UN chief Kofi Annan has made a strong plea to member states to provide troops for a peacekeeping force in Lebanon.
Lebanese troops have reached the southern border with Israel
A week after a UN ceasefire resolution was passed, Mr Annan said the situation on the ground was still "fragile".
He urged Israel immediately to lift its air and sea blockade on Lebanon so aid could be delivered quickly.
The ceasefire has largely held, but Lebanese military sources said Israel staged a raid in the Bekaa Valley on Saturday. Israel has not commented.
Reports on Hezbollah's TV station say Israeli commandos were flown into the area, some 100km (60 miles) north of the Israeli border, but were repulsed by Hezbollah fighters. Israeli missile strikes in the area were also reported.
If the reports are confirmed, they will constitute the first major incident between the two sides since the UN-brokered ceasefire came into effect on Monday.
As efforts continue to build a UN peace force, senior officials have urged Europe to pledge more troops.
UN TROOP PLEDGES
France - leadership and 200 troops
Bangladesh - two battalions (up to 2,000 troops)
Malaysia - one battalion (up to 1,000 troops)
Indonesia - one battalion, an engineering company
Nepal - one battalion
Denmark - at least two ships
Germany - maritime and border patrols
Sources: UN diplomats
Israel has said it may be "inconceivable" to accept nations that denied its right to exist, such as Malaysia and Indonesia, as part of the planned 15,000-strong force for south Lebanon.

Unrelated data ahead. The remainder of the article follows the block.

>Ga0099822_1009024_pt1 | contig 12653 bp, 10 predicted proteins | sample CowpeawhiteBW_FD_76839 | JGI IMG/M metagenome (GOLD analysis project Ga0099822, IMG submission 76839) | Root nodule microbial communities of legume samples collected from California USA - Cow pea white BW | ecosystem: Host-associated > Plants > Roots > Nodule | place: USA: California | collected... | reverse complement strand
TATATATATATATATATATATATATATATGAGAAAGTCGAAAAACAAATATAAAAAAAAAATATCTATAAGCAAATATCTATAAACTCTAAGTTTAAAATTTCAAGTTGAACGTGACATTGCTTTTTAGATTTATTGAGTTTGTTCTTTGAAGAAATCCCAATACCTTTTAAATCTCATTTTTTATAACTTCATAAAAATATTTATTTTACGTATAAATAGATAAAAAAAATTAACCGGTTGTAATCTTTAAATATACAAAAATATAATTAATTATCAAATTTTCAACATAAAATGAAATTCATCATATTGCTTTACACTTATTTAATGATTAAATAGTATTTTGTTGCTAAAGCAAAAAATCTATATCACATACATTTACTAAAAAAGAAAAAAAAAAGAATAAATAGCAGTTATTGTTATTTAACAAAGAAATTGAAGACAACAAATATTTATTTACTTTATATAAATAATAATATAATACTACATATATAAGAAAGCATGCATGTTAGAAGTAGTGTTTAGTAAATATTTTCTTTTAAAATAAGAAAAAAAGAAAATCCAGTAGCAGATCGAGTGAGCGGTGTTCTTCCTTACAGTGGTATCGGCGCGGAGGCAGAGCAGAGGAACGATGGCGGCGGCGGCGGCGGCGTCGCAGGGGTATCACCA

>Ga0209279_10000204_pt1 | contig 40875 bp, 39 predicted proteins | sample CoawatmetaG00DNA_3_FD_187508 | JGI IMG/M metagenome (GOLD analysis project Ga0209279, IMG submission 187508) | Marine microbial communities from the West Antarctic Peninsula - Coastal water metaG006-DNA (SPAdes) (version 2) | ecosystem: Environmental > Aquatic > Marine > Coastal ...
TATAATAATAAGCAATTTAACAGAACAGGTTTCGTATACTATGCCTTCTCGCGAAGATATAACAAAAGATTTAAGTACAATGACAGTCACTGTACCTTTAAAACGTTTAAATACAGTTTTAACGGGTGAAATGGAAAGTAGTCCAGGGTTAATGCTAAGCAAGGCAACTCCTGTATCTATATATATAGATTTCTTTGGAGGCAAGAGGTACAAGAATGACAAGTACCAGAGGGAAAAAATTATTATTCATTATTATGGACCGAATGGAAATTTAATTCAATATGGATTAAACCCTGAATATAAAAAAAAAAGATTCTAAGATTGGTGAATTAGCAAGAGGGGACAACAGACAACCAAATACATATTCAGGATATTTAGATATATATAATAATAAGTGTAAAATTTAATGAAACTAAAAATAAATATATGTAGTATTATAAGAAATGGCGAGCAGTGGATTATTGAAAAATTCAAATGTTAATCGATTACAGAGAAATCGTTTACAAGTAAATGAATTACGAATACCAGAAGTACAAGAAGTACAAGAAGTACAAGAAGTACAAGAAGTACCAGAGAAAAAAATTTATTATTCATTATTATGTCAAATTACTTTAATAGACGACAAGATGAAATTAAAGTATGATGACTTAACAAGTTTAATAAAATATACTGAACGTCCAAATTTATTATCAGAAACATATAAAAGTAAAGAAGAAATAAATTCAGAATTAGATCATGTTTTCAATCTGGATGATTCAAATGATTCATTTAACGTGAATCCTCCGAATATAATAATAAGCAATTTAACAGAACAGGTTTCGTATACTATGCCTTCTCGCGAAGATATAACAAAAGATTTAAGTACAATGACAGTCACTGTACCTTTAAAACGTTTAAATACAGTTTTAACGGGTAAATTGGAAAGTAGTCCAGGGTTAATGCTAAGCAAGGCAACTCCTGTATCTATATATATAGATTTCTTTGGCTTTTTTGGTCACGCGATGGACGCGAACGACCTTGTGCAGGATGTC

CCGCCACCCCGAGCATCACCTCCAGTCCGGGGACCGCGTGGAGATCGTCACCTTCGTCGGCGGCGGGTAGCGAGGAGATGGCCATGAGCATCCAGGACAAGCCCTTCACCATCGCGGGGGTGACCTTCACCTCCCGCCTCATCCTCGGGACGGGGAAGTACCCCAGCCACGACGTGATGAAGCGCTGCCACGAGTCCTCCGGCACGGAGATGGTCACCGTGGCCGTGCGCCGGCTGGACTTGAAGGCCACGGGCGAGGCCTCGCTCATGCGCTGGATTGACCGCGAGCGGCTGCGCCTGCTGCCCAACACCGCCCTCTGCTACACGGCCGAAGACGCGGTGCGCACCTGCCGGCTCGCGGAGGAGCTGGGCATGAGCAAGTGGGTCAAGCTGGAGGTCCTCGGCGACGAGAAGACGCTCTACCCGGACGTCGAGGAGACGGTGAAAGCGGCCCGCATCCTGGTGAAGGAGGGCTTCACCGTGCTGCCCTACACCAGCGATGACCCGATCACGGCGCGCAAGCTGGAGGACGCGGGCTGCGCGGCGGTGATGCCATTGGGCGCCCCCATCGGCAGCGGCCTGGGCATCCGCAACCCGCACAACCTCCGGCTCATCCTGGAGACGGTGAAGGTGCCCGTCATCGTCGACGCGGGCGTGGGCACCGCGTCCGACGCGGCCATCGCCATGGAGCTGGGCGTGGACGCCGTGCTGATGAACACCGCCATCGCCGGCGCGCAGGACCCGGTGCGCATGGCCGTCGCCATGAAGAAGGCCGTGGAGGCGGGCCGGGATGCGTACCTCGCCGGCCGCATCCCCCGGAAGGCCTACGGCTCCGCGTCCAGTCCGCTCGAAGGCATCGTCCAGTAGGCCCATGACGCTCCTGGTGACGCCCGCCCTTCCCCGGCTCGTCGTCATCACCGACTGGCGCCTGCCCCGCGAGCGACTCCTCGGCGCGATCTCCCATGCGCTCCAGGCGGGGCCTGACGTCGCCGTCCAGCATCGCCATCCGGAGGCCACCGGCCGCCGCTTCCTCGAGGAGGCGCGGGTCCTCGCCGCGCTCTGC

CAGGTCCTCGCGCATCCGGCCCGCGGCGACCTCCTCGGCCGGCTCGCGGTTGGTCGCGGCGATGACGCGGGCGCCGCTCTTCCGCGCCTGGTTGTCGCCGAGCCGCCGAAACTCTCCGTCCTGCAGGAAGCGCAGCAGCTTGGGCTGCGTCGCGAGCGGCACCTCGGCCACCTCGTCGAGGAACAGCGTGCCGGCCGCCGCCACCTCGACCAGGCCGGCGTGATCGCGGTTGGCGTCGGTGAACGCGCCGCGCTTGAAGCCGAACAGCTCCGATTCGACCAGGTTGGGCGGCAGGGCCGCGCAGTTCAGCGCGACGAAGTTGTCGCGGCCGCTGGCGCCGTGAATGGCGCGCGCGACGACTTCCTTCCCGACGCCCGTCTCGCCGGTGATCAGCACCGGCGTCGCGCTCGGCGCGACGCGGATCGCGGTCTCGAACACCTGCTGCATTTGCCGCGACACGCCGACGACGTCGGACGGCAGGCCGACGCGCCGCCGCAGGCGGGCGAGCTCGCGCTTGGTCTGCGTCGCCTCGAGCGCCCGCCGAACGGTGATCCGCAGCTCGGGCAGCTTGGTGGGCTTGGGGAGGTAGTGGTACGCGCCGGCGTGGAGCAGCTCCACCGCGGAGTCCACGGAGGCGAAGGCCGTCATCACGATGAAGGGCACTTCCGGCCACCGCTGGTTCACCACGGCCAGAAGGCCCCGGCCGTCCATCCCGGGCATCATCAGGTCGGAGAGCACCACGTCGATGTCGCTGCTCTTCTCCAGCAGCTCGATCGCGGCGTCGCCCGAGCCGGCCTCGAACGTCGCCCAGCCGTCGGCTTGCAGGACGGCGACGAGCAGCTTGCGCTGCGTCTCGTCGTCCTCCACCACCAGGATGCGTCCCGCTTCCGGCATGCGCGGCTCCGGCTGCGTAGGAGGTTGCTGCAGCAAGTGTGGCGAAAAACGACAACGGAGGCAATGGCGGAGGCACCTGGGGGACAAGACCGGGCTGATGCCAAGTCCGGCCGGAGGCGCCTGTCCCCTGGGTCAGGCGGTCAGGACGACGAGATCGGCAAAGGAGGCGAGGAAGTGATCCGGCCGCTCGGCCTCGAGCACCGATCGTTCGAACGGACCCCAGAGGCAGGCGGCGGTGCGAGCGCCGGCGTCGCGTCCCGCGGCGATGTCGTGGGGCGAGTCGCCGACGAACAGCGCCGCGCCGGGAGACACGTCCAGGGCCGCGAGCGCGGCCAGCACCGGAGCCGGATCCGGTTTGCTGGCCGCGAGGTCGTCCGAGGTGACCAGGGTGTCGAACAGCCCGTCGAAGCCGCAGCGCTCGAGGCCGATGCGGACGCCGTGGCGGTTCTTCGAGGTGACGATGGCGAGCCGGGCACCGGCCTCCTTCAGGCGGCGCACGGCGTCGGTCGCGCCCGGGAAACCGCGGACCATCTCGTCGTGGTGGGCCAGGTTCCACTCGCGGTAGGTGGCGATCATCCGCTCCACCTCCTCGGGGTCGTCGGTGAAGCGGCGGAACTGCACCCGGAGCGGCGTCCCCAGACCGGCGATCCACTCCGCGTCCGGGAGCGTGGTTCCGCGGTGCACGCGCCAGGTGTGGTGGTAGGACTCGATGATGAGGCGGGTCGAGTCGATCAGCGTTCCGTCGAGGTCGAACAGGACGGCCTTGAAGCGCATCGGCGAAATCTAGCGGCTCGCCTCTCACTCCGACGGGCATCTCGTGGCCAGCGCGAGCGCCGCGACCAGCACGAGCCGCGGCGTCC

While thanking Asian nations for their firm commitment, UN Deputy Secretary General Mark Malloch Brown said the force had to be "multilateral" in character.
Two senior UN envoys, Vijay Nambiar and Terje Roed-Larsen, have arrived in Beirut for talks on how the UN-brokered truce is being implemented.
When the UN Security Council agreed the ceasefire resolution last week, Mr Annan promised to report back on progress within seven days.
His update is cautiously positive, the BBC's Mike Sergeant reports from UN headquarters in New York.
Mr Annan says only a handful of violations of the ceasefire have been observed and he praises what he describes as "the constructive efforts" of both the Lebanese and Israeli armies in upholding their obligations.
But he warns that the overall situation remains "fragile" and he strongly appeals to member-states to provide emergency reinforcements for the UN peacekeeping operation.
The UN has been struggling to persuade Europeans to provide the bulk of an initial deployment of 3,500 troops to go in by 2 September, our correspondent says.
France has agreed to lead the force but its immediate pledge of only 200 extra troops is far smaller than expected.
French Defence Minister Michele Alliot-Marie has stressed that the troops must have clear rules of engagement.
Mr Malloch Brown said the expanded UN force in Lebanon would not be "offensive", nor would it be asked to "attempt large-scale disarmament".
"Rather it is going to police the political agreement which triggers disarmament called for under the resolution," he said.
Lebanese troops have reached the southern border with Israel - a vehicle carrying a Lebanese flag made a symbolic pass a few metres from the border at Kfar Kila.
The UN says 400,000 people have returned to homes in the south and in the heavily bombed southern suburbs of Beirut.
Lebanese President Emile Lahoud has praised what he called the victory of Hezbollah against Israel in a televised address to the nation.
He said he saluted Hezbollah leader Sheikh Hassan Nasrallah "who willed this victory to be a victory for all Lebanese and all the Arab peoples".
At his presidential retreat in Camp David, President George W Bush again condemned Hezbollah as a "force of instability".
"Sometimes it takes people awhile to come to the sober realisation of what forces create stability and what don't," he said.